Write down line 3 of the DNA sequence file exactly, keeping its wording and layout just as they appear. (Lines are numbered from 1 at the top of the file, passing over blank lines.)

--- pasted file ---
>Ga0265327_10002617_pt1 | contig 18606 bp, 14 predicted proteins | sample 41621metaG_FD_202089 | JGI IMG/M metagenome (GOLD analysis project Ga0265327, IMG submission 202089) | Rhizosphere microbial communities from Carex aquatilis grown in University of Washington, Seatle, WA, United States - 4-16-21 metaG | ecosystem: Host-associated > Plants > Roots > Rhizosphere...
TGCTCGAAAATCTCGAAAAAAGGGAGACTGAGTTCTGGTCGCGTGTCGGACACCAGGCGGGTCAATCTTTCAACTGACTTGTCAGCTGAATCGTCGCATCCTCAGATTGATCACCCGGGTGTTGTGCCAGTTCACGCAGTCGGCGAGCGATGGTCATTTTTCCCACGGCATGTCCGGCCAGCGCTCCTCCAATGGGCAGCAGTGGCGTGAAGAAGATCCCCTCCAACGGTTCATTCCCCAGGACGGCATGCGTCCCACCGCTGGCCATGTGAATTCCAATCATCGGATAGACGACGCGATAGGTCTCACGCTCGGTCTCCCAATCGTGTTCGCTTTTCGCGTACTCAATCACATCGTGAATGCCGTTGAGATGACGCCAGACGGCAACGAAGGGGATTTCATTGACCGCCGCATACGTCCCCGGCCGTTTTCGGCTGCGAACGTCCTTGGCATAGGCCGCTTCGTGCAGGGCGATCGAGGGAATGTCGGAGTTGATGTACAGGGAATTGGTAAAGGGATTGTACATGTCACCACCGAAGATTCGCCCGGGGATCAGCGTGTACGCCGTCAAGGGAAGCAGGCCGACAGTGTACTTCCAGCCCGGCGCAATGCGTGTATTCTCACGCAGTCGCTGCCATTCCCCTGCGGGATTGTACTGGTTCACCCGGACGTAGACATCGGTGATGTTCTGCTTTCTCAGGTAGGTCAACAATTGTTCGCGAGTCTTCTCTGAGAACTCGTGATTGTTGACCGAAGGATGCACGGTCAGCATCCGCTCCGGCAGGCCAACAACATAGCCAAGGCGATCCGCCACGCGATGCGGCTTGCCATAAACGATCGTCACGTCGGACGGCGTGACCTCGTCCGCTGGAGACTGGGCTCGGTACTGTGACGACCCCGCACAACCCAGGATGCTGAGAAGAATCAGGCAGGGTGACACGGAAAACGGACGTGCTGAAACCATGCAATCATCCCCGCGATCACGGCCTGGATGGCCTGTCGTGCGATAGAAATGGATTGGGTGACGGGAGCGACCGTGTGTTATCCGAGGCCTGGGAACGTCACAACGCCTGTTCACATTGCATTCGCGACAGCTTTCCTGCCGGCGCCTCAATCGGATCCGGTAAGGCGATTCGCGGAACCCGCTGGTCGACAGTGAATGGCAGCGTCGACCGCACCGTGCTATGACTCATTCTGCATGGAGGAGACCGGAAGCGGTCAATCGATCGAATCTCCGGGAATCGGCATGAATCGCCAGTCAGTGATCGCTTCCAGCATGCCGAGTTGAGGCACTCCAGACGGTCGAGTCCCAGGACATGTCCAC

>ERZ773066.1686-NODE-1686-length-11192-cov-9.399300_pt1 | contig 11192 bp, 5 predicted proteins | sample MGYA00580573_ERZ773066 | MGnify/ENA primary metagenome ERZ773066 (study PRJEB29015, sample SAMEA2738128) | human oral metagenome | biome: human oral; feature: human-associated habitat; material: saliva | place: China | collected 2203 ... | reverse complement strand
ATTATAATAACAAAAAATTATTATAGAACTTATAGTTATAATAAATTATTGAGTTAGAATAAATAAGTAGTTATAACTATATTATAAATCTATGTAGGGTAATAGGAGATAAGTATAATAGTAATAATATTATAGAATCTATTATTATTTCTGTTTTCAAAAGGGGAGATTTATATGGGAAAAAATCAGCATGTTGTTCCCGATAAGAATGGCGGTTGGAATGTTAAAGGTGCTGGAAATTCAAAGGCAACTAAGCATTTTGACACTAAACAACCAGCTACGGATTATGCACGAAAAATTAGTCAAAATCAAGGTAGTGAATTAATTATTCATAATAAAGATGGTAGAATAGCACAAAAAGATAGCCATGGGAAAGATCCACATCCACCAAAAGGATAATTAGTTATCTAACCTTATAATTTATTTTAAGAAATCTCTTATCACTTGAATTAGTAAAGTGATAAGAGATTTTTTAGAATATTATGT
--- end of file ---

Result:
>ERZ773066.1686-NODE-1686-length-11192-cov-9.399300_pt1 | contig 11192 bp, 5 predicted proteins | sample MGYA00580573_ERZ773066 | MGnify/ENA primary metagenome ERZ773066 (study PRJEB29015, sample SAMEA2738128) | human oral metagenome | biome: human oral; feature: human-associated habitat; material: saliva | place: China | collected 2203 ... | reverse complement strand